A series of wars, known collectively as the Napoleonic Wars, extended French influence to much of Western Europe and into Poland. At its height in 1812, the French Empire had 130 departments, ruled over 70 million subjects, maintained an extensive military presence in Germany, Italy and the Duchy of Warsaw, counted Prussia and Austria as nominal allies. Early French victories exported many ideological features of the French Revolution throughout Europe: the introduction of the Napoleonic Code throughout the continent increased legal equality, established jury systems and legalised divorce, seigneurial dues and seigneurial justice were abolished, as were aristocratic privileges in all places except Poland. France's defeat in 1814, marked the end of the Empire. In 1799, Napoleon Bonaparte was confronted by Emmanuel Joseph Sieyès—one of five Directors constituting the executive branch of the French government—who sought his support for a coup d'état to overthrow the Constitution of the Year III.
The plot included Bonaparte's brother Lucien serving as speaker of the Council of Five Hundred, Roger Ducos, another Director, Talleyrand. On 9 November 1799 and the following day, troops led by Bonaparte seized control, they dispersed the legislative councils, leaving a rump legislature to name Bonaparte, Sieyès and Ducos as provisional Consuls to administer the government. Although Sieyès expected to dominate the new regime, the Consulate, he was outmaneuvered by Bonaparte, who drafted the Constitution of the Year VIII and secured his own election as First Consul, he thus became the most powerful person in France, a power, increased by the Constitution of the Year X, which made him First Consul for life. The Battle of Marengo inaugurated the political idea, to continue its development until Napoleon's Moscow campaign. Napoleon planned only to keep the Duchy of Milan for France, setting aside Austria, was thought to prepare a new campaign in the East; the Peace of Amiens, which cost him control of Egypt, was a temporary truce.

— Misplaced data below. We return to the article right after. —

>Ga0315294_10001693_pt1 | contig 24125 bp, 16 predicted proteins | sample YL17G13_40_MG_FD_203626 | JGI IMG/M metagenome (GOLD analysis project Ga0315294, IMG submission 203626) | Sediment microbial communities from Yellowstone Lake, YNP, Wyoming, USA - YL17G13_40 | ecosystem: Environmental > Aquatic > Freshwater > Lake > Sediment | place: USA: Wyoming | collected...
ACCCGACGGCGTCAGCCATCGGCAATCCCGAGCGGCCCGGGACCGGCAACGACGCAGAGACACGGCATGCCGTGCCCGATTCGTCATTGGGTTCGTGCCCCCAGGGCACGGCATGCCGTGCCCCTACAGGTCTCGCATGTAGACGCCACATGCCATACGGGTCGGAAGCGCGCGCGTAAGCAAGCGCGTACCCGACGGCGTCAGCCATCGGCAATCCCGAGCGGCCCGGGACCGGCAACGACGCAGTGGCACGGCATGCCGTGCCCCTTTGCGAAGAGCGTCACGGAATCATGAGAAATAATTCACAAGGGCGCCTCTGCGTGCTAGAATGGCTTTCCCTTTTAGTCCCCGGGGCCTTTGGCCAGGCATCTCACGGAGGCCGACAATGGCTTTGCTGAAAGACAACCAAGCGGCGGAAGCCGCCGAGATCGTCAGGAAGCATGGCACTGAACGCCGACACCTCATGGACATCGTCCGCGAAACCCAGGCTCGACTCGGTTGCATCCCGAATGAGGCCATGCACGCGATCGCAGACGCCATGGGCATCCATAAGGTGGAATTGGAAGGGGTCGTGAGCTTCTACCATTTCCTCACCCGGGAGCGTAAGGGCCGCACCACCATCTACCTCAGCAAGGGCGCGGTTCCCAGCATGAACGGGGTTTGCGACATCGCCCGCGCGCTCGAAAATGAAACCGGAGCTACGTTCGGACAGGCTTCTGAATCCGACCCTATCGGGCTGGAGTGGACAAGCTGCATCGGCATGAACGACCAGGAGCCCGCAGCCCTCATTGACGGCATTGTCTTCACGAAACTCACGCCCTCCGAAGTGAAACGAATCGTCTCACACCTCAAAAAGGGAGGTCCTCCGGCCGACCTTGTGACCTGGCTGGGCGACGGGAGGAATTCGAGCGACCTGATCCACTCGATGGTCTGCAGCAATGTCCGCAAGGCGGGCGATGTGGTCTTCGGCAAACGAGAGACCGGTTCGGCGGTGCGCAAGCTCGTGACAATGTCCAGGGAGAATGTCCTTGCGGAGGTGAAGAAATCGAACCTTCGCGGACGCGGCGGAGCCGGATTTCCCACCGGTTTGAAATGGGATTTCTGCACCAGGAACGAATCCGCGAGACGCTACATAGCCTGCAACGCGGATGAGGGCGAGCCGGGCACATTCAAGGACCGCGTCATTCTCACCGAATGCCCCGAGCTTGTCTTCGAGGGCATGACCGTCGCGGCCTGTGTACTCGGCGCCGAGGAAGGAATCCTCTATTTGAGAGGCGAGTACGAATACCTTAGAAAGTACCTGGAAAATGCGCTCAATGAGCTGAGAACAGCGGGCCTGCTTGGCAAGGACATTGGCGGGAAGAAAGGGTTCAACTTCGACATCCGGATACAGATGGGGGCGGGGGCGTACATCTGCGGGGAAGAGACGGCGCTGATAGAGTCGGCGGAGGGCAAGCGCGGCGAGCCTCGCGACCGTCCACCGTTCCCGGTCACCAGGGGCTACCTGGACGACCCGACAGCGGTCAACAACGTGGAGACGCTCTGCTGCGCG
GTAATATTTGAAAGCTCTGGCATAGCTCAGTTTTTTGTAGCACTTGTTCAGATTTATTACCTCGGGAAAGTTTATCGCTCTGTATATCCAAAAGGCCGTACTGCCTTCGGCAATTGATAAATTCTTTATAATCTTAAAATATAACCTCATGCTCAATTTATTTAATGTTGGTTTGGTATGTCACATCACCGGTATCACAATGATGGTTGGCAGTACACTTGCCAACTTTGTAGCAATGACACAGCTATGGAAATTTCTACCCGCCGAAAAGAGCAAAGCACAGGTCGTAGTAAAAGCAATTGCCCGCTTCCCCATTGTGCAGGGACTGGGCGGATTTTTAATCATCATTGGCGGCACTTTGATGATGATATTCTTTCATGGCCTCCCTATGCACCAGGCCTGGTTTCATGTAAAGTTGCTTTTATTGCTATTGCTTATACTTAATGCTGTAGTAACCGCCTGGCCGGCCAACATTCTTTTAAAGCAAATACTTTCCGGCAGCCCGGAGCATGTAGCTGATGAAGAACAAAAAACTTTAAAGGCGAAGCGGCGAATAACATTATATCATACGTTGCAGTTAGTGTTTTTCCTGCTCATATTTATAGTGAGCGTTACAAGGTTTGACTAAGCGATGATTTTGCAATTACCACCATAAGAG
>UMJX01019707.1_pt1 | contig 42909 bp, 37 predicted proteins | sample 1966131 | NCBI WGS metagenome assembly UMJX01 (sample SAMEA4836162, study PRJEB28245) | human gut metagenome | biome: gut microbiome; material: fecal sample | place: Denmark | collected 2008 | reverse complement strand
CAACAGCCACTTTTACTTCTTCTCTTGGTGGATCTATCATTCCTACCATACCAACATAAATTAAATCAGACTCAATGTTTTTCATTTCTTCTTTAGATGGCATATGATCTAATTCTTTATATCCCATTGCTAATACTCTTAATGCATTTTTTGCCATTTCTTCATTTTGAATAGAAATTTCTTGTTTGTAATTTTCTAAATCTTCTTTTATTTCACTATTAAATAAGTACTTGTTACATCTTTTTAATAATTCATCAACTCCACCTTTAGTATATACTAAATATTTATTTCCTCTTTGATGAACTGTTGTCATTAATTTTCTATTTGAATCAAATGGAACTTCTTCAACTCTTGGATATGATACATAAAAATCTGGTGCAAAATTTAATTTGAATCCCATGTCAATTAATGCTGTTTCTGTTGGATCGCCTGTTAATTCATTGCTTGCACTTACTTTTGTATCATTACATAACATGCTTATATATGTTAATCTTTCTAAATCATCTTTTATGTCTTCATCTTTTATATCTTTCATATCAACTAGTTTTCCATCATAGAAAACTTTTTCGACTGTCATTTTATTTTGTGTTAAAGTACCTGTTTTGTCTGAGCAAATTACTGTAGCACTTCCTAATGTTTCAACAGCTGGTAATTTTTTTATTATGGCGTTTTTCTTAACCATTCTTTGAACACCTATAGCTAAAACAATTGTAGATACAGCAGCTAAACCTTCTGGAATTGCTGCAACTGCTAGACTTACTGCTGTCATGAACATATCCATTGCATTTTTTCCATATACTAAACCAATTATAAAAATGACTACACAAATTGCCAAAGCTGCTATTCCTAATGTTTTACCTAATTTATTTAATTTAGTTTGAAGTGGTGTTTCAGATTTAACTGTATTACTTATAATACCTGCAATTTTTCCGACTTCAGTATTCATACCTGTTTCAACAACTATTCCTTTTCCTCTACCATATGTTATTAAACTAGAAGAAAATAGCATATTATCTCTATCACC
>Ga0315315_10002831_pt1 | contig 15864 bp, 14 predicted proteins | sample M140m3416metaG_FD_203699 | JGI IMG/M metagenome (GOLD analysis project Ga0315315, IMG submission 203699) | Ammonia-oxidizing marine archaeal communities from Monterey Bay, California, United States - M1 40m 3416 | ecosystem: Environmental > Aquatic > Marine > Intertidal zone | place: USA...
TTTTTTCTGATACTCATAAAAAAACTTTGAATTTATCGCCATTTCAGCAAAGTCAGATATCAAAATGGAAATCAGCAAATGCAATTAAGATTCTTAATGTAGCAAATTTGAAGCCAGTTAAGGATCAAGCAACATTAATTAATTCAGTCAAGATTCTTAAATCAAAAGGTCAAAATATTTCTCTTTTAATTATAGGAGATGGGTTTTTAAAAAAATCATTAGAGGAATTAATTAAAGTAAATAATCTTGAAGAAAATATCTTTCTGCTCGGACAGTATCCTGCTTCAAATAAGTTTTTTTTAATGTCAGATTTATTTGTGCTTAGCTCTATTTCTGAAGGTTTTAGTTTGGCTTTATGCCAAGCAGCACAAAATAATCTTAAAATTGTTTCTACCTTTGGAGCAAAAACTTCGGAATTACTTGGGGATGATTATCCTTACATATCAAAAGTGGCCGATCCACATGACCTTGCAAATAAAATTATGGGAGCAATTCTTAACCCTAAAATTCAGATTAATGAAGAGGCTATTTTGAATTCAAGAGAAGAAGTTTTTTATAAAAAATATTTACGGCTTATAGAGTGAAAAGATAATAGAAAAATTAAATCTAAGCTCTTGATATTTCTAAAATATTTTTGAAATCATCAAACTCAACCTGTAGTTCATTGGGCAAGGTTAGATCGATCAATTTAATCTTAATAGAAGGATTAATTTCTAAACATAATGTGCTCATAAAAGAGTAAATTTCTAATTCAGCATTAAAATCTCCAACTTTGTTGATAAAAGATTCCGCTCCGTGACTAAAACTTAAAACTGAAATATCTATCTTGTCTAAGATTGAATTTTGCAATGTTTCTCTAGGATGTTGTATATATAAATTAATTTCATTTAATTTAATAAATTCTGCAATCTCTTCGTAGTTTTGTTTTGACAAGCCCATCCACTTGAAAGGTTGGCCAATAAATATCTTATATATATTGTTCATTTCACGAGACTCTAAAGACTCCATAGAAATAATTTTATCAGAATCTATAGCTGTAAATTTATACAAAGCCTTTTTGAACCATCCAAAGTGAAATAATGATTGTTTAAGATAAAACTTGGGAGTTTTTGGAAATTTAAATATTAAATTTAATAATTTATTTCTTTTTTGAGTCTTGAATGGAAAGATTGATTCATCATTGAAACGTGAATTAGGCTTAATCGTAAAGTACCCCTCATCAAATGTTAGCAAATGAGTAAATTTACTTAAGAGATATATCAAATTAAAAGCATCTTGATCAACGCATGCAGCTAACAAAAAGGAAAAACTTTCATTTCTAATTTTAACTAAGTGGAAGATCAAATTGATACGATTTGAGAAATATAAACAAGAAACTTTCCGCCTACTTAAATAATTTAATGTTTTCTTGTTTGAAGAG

He extended his authority in Italy by annexing the Piedmont and by acquiring Genoa, Parma and Naples, added this Italian territory to his Cisalpine Republic. He laid siege to the Roman state and initiated the Concordat of 1801 to control the material claims of the pope; when he recognised his error of raising the authority of the pope from that of a figurehead, Napoleon produced the Articles Organiques with the goal of becoming the legal protector of the papacy, like Charlemagne. To conceal his plans before their actual execution, he aroused French colonial aspirations against Britain and the memory of the 1763 Treaty of Paris, exacerbating British envy of France, whose borders now extended to the Rhine and beyond, to Hanover and Cuxhaven. Napoleon would have ruling elites from a fusion of the old aristocracy. On 12 May 1802, the French Tribunat voted unanimously, with the exception of Carnot, in favour of the Life Consulship for the leader of France; this action was confirmed by the Corps Législatif.